Questions to Ponder:

  • What is the “this” about which the writer has much to say, but can’t? (5:11)
  • What should these Christians be by this time? (5:12)
  • What is included in the “elementary doctrine of Christ”? (6:1-2)
  • Why is it impossible to restore some fallen Christians to repentance? (6:4-6)

The Joy of God’s Presence, June 23

June 23, Tuesday: Bible Story (1)

Scripture Reading—2 Samuel 7:1-29

“Ask and it shall be given to you” (Matt. 7:7). What a great promise from Jesus, and what a grossly misunderstood one too. Jesus isn’t telling us that God is going to give us whatever we want. David’s experience is a good example of what’s really going on here. David wanted to build a temple for God. What a great idea, right? Even Nathan the prophet thought so. God did not. He actually had in mind something greater for David, something David could have never dreamed. Here’s the deal. I think I know what I need and what I want, even when I believe my intentions and desires to be selfless and God-serving. The truth is, I’m very possibly—maybe even very likely—wrong. Does it not make sense that when we ask God for anything, that we would ask that He would truly give us and do for us what is genuinely best and for His glory?

Questions to Ponder:

  • What comparison troubled David? (v. 2)
  • What promise did God make to David? (v. 16)
  • What was David’s disposition as he prayed to God? (v. 18)
  • What had God done for His people? (v. 23)

The Joy of God’s Presence, June 22

June 22, Monday: Jesus

Scripture Reading—John 7:1-52

People were confused. They thought many different things about Jesus, some of them even contradictory. “You have a demon! Who is seeking to kill you?” they asked Him (v. 20). Others said of Him, “Is not this the man whom they seek to kill?” (v. 25). Still others rejected Him, reasoning, “But we know where this man comes from, and when the Christ appears, no one will know where he comes from.’” (v. 27). Then, others said, ‘‘This is the Christ.’ But some said, ‘Is the Christ to come from Galilee? Has not the Scripture said that the Christ comes from the offspring of David, and comes from Bethlehem, the village where David was?’” (vv. 41-42). A correct conclusion does not come from faulty information. Hearsay, rumor, and flawed Biblical interpretation fueled people’s thinking and conclusions about Jesus then. Not so unlike today, huh?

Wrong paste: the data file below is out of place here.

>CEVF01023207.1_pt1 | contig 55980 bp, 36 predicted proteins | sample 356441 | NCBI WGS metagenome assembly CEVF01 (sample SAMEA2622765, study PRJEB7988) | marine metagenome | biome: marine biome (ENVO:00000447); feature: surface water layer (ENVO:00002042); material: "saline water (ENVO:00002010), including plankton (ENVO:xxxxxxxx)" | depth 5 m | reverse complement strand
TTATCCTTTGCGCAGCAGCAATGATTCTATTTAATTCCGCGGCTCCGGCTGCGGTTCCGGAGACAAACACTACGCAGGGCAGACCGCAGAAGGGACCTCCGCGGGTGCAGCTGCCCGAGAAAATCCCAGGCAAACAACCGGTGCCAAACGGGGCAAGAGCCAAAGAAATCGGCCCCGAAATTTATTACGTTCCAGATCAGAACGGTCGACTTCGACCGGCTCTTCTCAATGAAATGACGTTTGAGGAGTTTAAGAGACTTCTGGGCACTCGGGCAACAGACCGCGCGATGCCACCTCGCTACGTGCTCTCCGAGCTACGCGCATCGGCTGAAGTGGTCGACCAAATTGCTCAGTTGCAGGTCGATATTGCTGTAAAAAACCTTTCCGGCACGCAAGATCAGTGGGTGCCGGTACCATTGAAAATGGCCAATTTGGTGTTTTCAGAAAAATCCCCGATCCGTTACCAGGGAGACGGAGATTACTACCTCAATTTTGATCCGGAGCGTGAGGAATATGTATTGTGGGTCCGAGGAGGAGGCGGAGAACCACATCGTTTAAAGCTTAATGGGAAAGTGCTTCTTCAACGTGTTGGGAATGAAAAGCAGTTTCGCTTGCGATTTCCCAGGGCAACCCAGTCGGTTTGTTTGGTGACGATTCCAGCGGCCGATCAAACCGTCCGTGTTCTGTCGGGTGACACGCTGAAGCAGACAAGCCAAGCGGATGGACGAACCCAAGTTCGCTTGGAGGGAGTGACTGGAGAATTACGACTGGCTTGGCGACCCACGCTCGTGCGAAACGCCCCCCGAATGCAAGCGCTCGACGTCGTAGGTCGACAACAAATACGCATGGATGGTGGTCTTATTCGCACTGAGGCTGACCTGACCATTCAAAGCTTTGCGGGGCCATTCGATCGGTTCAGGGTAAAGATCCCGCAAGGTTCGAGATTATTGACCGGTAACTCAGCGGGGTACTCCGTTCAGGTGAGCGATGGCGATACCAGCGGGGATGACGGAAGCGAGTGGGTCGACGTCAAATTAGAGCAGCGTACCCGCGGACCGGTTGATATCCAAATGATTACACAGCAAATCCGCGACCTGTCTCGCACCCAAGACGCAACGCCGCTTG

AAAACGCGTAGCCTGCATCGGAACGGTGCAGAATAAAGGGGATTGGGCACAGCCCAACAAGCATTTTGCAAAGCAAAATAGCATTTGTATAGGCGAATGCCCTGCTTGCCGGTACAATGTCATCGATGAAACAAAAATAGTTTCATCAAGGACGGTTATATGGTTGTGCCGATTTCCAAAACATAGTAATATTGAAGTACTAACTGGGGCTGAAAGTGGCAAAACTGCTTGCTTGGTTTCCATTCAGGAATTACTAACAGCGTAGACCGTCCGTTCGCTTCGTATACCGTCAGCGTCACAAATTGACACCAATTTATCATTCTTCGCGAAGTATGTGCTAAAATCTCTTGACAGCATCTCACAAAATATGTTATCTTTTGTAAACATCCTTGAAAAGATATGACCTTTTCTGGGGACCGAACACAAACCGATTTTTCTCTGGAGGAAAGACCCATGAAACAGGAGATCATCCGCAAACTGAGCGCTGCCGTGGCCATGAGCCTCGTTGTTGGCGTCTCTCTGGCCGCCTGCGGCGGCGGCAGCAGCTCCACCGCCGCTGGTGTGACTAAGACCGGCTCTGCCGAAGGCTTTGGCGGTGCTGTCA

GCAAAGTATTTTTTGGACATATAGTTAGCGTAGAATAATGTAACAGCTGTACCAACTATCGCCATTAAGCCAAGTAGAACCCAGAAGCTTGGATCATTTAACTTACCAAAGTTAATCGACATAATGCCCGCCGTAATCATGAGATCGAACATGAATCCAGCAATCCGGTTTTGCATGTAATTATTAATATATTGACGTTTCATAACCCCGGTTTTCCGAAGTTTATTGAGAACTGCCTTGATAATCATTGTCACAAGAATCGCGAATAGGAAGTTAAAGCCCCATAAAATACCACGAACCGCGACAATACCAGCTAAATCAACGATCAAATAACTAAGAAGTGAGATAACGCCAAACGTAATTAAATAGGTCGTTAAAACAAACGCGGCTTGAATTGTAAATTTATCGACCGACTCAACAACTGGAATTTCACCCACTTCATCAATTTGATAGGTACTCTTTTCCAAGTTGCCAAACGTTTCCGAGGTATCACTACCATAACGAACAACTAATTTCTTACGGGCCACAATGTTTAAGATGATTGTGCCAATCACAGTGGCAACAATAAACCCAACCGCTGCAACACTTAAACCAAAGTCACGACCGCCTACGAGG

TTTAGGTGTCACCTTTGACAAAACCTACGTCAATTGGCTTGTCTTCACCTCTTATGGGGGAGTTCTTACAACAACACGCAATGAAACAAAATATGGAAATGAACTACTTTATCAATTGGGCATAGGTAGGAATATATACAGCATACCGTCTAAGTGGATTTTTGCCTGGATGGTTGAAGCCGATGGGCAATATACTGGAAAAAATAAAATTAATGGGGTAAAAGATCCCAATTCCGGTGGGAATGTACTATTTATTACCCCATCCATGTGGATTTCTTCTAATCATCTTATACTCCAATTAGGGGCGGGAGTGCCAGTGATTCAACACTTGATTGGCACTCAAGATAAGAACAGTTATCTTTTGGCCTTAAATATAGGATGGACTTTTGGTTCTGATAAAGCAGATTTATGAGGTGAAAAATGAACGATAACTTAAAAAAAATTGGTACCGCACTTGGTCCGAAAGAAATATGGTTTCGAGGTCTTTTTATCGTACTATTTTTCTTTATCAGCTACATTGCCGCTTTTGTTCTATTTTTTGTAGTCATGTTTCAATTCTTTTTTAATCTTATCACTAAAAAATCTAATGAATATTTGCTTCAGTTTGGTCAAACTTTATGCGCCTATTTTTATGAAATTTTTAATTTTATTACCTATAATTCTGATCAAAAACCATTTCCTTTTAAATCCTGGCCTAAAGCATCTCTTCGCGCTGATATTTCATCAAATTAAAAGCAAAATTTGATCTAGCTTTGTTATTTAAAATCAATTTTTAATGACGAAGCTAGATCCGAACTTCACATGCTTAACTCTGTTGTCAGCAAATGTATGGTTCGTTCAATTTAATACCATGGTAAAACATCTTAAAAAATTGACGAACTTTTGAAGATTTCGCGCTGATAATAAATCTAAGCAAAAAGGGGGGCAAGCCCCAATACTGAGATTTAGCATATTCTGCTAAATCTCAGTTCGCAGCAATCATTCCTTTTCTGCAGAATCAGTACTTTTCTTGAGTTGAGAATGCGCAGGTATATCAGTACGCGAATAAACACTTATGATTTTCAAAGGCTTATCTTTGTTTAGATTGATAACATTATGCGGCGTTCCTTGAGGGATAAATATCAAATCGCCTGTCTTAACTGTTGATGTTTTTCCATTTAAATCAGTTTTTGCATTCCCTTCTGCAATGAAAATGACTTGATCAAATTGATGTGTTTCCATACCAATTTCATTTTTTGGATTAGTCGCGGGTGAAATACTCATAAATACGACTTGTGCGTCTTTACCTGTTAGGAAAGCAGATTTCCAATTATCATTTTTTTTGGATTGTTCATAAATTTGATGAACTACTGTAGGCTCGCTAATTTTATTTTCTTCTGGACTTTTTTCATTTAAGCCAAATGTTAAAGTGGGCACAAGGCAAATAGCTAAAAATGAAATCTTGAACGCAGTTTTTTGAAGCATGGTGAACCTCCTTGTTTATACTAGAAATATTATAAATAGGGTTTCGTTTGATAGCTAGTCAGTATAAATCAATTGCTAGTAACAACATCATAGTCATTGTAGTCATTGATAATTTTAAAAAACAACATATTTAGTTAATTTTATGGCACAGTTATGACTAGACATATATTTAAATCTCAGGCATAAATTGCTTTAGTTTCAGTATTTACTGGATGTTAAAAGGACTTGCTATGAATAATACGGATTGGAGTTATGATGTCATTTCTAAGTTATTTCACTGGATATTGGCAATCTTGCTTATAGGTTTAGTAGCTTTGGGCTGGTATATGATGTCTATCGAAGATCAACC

Questions to Ponder:

  • What feast did Jesus attend? (v. 2)
  • What did Jesus’ own brothers think of Him? (v. 5)
  • What caused the Jews to marvel? (v. 15)
  • Many people believed in Jesus for what reason? (v. 31)

The Joy of God’s Presence, June 21

June 21, Sunday: God

Scripture Reading—Isaiah 40:6-31

To us the oceans are vast and mysterious. Only about 5% of the ocean floors have been closely explored. All of that—covering 71% of the earth’s surface—plus the waters in the atmosphere, on land (fresh water), and beneath the earth’s surface, God holds in the hollow of His hand (v. 12). The great nations of the earth, all of them, with all the lesser ones thrown in as well—that’s a lot of power and wealth and influence and technology and military might—are “accounted by Him as less than nothing and emptiness.” (v. 17). This same God, greater and larger than our ability to comprehend, is also tender and gentle and caring and protective. “He will tend his flock like a shepherd; he will gather the lambs in his arms; he will carry them in his bosom, and gently lead those that are with young” (v. 11).

Questions to Ponder:

  • What withers and fades? What does not? (vv. 6-8)
  • Whats the answer to the question asked in v. 13?
  • To whom or what shall we compare God (v. 25)
  • Whose strength will be renewed? (v. 31)